Aside from Black Friday, Christmas and the holiday season is typically the next best time of year to buy PC hardware. Between Christmas sales and retailers selling off end-of-year loss leaders, there are ample opportunities to score on upgrades or new builds.
With that in mind, we want to provide some insight on what’s a good purchase for Christmas 2015, and what you should hold off on purchasing.
AMD has just released the R9 380X, a mid-tier graphics card priced at $229.
The short story is as follows: We have read the reviews (linked below), and the 380X is identical in price and in performance to last generation’s R9 280X.
The long story is a bit more interesting. The R9 280X was released in October 2013. The R9 280X was a rebadge of the 7970GE, which was released in June… 2012. Yes, there are people who bought a graphics card in June 2012 who are seeing an identically performing card launched in November 2015.
The post-apocalyptic future is bigger and prettier than ever. Fallout 4 is out, and we have a brand new game build guide to help you build the best PC for Fallout 4.
Here it is: Building the Best PC for Fallout 4
If you want some spoilers, here are the graphics cards we recommend for running the game at 50-60 frames per second on Ultra at various resolutions:
3840×2160 (4K): 2x GTX 980s
Read our full guide for all the gory details.
We recently posted a new video on our YouTube channel about CPUs and how to find a good one. It’s the first video in a series explaining the various components of a PC. The goal is to give people a slightly deeper understanding of each component, and give some practical advice on how to pick out the right components for you.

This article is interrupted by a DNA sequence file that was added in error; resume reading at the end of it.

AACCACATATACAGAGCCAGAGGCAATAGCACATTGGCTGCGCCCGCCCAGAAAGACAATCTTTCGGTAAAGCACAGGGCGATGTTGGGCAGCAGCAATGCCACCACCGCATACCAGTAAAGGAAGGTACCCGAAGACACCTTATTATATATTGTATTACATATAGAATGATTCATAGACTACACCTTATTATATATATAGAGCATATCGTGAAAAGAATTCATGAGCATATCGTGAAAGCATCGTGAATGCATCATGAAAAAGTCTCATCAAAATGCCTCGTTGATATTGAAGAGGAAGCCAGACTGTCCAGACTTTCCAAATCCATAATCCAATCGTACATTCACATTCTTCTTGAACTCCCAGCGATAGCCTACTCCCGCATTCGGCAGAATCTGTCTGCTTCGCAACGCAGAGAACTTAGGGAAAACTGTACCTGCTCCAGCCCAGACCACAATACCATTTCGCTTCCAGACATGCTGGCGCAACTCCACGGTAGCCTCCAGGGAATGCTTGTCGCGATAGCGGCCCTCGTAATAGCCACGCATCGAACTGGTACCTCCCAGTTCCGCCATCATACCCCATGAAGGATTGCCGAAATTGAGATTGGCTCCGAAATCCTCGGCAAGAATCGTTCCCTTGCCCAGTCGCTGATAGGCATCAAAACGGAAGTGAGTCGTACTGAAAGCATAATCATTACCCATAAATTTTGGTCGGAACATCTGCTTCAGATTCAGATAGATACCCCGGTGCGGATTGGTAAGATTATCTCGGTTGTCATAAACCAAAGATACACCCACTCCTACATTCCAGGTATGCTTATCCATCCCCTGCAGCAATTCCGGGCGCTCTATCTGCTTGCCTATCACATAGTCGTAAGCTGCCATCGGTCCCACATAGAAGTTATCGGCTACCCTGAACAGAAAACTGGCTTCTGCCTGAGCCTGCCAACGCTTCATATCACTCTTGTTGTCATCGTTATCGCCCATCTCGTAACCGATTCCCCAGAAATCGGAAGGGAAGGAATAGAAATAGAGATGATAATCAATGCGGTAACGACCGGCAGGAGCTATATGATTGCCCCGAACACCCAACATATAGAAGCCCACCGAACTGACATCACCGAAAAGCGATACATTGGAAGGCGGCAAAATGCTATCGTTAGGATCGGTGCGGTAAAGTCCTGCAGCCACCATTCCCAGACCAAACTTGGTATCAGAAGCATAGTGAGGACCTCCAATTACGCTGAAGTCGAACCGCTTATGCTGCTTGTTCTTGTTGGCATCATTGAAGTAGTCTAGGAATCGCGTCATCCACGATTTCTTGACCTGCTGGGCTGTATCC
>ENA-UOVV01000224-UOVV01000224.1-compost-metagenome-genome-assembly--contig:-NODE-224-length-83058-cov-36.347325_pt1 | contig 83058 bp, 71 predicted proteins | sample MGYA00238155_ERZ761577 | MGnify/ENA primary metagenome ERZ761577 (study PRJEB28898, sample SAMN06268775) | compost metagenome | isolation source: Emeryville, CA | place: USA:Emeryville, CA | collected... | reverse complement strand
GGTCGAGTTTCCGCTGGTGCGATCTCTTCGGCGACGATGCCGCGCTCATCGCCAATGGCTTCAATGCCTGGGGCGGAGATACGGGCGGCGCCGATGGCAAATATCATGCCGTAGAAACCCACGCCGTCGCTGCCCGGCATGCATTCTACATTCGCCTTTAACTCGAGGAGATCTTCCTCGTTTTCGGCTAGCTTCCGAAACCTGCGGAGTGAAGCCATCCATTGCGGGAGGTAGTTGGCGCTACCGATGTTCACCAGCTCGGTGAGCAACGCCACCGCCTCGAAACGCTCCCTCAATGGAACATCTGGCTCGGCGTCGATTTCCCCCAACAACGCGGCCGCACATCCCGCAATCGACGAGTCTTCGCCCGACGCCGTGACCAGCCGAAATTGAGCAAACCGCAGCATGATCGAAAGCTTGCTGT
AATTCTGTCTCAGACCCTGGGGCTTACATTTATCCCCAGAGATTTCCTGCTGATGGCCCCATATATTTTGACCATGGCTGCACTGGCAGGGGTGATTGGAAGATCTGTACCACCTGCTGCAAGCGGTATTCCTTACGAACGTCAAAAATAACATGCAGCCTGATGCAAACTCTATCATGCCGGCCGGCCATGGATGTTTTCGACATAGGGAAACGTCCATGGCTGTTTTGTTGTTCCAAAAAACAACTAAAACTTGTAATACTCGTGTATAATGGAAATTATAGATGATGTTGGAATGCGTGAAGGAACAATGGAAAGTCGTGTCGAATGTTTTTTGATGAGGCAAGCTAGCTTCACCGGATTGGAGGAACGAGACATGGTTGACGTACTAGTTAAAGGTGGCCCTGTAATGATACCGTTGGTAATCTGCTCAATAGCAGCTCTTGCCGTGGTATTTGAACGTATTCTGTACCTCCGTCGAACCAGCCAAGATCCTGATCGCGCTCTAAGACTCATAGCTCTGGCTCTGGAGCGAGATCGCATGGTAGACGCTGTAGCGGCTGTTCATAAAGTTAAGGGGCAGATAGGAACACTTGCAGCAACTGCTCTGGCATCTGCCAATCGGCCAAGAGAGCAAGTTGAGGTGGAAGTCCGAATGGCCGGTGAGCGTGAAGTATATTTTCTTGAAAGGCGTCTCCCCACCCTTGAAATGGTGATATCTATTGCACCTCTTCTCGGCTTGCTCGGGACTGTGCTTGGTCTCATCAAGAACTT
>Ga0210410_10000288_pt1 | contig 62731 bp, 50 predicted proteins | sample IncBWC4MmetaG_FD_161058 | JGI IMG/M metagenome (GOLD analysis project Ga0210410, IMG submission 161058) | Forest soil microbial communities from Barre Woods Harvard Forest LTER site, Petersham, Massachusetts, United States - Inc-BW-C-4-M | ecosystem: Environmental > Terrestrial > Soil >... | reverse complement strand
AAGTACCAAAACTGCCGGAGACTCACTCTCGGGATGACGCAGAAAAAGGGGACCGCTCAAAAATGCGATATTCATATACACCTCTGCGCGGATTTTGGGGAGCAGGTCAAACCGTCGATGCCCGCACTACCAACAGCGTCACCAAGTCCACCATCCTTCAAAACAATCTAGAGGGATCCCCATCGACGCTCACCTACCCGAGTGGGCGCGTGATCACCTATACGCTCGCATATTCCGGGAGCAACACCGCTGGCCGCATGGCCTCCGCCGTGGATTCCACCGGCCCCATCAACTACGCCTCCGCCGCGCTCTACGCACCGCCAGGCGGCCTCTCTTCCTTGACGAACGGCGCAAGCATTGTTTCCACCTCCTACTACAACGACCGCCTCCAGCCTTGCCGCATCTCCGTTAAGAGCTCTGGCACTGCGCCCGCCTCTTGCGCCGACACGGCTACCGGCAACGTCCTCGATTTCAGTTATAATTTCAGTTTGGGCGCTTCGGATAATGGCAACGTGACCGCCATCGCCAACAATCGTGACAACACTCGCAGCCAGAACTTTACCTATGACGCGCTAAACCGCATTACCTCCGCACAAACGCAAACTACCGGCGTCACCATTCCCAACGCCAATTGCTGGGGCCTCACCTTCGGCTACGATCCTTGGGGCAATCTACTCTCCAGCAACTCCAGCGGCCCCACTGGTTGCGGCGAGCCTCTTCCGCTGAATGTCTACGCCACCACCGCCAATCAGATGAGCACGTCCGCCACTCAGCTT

Here’s the video:
AMD has launched its Radeon R9 Nano, a very tiny, yet very powerful graphics card. The Nano uses the same chip that is in the Fury X, but heavily binned and carefully power-controlled in order to bring down power consumption and thermals.
So, how is the card?
Monday was a terrifying day to browse the web as the owner of an NVIDIA graphics card. News hit early this week that the company’s latest series of Maxwell GPUs, the GTX 900-series, could have a design flaw that compromises performance compared to AMD graphics cards when performing asynchronous compute in DirectX 12.
In short: A few weeks ago, Oxide Games released a benchmark demo of an upcoming game called Ashes of the Singularity, the first demo for DirectX 12, the soon-to-come update to Microsoft’s popular gaming API. Many Ashes benchmark reviews found that while NVIDIA graphics cards ran the game quite well with DirectX 11, AMD cards showed an enormous performance jump when upgrading to DX 12. NVIDIA cards, on the other hand, showed no performance improvements with DX 12, and in some cases, actually took a slight hit to performance compared to running the game with DX 11.
AMD has released its second graphics card to utilize it’s new high-bandwidth memory, the R9 Fury. This follows the release of the R9 Fury X just a few weeks ago.
After reading through reviews and benchmarks (linked below), we can confirm several expectations. The non-X Fury is definitely the “little brother” card to the $650 Fury X, being both slower and cheaper.
Finally, AMD has released a truly new graphics card. But how does it fare against the competition?
Last week began the launch of AMD’s newest line of graphics cards, the Radeon 300 series. For the most part, those cards were a refresh of the 200 series that came before it, but with some added clock speeds and faster video RAM. While most of those cards are fine and make our list of recommended components, there was nothing particularly thrilling about them.
Today, however, AMD has released the R9 Fury X, a GPU made with technology we have not yet seen. It’s launching at $650 and taking aim at NVIDIA’s new $650 GTX 980 Ti. The first round of benchmark reviews are in (linked below), and we have taken a very close look at them.
Finally, AMD has released its new 300 series of graphics cards, with 5 cards available as of June 18th: The Radeon R7 360, R7 370, R9 380, R9 390 and R9 390X.
If you take the time to view benchmarks and read through reviews (linked below), you will find that AMD did not really release any new cards in the 300 series, but has only refreshed the 200 series. They have taken the same GPUs from the 200 series, slightly raised the clock speeds (by ~5%), and added slightly faster RAM. The result is very similar performance to the 200 series.